Historic preservationists, public historians, and museum professionals have responded to these challenges by establishing dialogues with the communities that they serve. Community advisory groups increasingly provide input into the content and design of proposed exhibits and the uses of historic building stock. The U. S. Holocaust Memorial Museum offers an excellent example of a negotiated interpretation of historic events. Over the course of more than a decade, a board composed of scholars, museum professionals, and Holocaust survivors engaged in every aspect of the museum's design, from the artifacts to be displayed, the narrative structure, and the groups to be included as victims to the location, floorplan, and architectural style of the buildings. Ultimately, the inclusion of survivors, many of whom had no particular academic expertise but who possessed irreplaceable experience, became the distinguishing characteristic of a museum that sought to describe one of the darkest periods in human history. Such an approach is vastly different from the traditional role of the historian, preservationist, or academic as an omniscient authority figure who decrees the meaning and content of events.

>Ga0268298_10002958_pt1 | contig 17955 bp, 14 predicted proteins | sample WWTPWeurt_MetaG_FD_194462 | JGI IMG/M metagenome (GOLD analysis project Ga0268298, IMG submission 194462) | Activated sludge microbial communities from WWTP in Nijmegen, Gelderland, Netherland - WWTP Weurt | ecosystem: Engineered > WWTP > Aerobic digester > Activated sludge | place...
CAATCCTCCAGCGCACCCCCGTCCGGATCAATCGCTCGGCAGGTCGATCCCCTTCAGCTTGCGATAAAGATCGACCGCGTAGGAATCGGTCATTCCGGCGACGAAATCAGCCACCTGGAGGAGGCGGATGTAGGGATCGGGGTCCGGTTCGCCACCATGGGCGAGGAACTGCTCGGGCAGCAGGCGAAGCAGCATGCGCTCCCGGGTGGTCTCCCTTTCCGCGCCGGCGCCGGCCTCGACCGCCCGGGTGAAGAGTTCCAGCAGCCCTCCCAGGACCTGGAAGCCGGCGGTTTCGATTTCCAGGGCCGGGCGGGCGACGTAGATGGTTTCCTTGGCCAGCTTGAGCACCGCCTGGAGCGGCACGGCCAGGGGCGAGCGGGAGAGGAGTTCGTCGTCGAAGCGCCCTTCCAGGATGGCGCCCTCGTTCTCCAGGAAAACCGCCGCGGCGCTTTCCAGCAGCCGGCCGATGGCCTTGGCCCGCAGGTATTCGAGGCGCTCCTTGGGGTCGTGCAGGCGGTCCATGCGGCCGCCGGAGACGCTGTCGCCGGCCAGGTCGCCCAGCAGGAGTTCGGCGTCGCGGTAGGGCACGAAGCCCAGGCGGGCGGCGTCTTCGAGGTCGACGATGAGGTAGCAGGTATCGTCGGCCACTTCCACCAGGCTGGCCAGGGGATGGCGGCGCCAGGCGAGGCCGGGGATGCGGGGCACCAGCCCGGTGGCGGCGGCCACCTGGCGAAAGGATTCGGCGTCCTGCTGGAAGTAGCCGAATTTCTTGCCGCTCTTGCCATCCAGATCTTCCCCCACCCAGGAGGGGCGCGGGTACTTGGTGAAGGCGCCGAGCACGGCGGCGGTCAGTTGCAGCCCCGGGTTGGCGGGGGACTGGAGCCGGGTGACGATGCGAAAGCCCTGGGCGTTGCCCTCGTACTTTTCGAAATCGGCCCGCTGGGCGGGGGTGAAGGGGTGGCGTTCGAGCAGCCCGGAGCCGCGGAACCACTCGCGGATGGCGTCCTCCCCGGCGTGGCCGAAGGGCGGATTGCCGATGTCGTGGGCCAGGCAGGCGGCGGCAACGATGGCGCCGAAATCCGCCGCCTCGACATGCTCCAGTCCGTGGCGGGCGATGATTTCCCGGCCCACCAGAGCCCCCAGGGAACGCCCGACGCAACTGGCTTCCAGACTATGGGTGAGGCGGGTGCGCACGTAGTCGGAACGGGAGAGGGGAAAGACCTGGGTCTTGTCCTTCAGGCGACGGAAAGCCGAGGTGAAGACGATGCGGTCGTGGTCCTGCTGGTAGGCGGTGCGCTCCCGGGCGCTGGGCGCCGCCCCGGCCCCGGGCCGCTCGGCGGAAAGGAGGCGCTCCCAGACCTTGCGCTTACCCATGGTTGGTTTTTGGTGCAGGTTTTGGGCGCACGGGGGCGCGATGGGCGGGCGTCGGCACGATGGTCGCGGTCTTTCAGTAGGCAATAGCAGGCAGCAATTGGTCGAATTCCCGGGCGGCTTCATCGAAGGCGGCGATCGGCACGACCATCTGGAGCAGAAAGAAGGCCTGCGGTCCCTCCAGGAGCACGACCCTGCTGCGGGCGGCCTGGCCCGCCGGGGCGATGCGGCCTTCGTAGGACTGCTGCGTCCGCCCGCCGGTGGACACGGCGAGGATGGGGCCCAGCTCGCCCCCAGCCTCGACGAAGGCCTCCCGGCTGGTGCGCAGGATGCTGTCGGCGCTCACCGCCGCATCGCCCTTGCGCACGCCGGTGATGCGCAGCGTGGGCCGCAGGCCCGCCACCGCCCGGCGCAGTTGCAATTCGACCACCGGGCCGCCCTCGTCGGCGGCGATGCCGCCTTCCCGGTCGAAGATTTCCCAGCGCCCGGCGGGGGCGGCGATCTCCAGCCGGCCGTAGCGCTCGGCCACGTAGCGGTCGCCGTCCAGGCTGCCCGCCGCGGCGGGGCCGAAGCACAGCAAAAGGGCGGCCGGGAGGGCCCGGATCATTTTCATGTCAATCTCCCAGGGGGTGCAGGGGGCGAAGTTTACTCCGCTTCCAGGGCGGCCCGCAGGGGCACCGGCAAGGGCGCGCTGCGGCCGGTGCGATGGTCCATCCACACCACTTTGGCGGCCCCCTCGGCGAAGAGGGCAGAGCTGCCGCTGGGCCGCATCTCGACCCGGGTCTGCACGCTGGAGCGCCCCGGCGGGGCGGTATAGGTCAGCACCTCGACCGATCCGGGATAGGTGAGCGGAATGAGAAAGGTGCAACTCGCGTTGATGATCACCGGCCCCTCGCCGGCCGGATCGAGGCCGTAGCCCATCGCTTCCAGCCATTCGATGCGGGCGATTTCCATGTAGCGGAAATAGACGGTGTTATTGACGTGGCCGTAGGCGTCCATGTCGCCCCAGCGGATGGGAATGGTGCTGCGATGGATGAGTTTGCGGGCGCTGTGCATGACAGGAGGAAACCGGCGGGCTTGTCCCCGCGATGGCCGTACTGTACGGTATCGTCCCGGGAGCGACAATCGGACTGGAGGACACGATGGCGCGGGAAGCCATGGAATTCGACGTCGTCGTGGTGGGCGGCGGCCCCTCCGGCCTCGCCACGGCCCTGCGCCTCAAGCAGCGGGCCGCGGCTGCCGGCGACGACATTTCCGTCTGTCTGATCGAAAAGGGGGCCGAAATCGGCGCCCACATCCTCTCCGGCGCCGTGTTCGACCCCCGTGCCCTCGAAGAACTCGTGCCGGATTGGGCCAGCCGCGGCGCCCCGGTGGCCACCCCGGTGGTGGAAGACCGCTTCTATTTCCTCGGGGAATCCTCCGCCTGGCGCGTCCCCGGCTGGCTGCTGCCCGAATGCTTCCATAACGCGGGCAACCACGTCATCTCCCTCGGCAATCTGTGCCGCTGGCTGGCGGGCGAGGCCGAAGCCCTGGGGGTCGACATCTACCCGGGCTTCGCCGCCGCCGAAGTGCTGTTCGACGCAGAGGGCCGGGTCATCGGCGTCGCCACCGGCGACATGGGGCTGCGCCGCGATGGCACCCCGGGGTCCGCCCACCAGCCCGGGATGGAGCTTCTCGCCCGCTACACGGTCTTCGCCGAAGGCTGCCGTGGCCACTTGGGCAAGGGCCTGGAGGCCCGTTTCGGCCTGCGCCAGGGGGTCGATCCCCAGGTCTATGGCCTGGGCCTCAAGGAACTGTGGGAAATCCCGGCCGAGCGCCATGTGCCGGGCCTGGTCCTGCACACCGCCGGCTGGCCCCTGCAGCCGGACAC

Community involvement can be found in how historic buildings are used as well. For example, during the 1970s and 1980s, rapid commercial redevelopment and growth, brought on by renewed interest in San Francisco's distinctive downtown architecture, prompted residents of the lowincome Tenderloin district to organize and oppose the resulting gentrification and displacement. Diverse nonprofit organizations, including the Tenderloin Housing Clinic, the Bay Area Women's Resource Center, and the Homeless Task Force, became political advocates, agitating for protection for low-income persons through zoning ordinances, affordable-housing programs, and government accountability for development patterns and plans. (See Tony Robinson, "Gentrification and Grassroots Resistance in San Francisco's Tenderloin," Urban Affairs Review 30 [March 1995]: 483-513.) Such a strategy differs markedly from the traditional noncritical support for growth at any cost that prevailed for much of the twentieth century. Rather than permitting the wholesale razing of historic structures to accommodate space for hotels and convention centers, or the gentrification of historic neighborhoods by upper-income homesteaders, the residents of affected districts increasingly band together to demand from the public and private sectors attention to their goals and ideas for patterns of future development. Preservationists assist these neighborhood groups in numerous ways, such as by informing them of innovative financing programs available for renovating historic structures, establishing the significance of an intact historic district to local economic and social viability, and bringing a preservation perspective to urban planning and development efforts.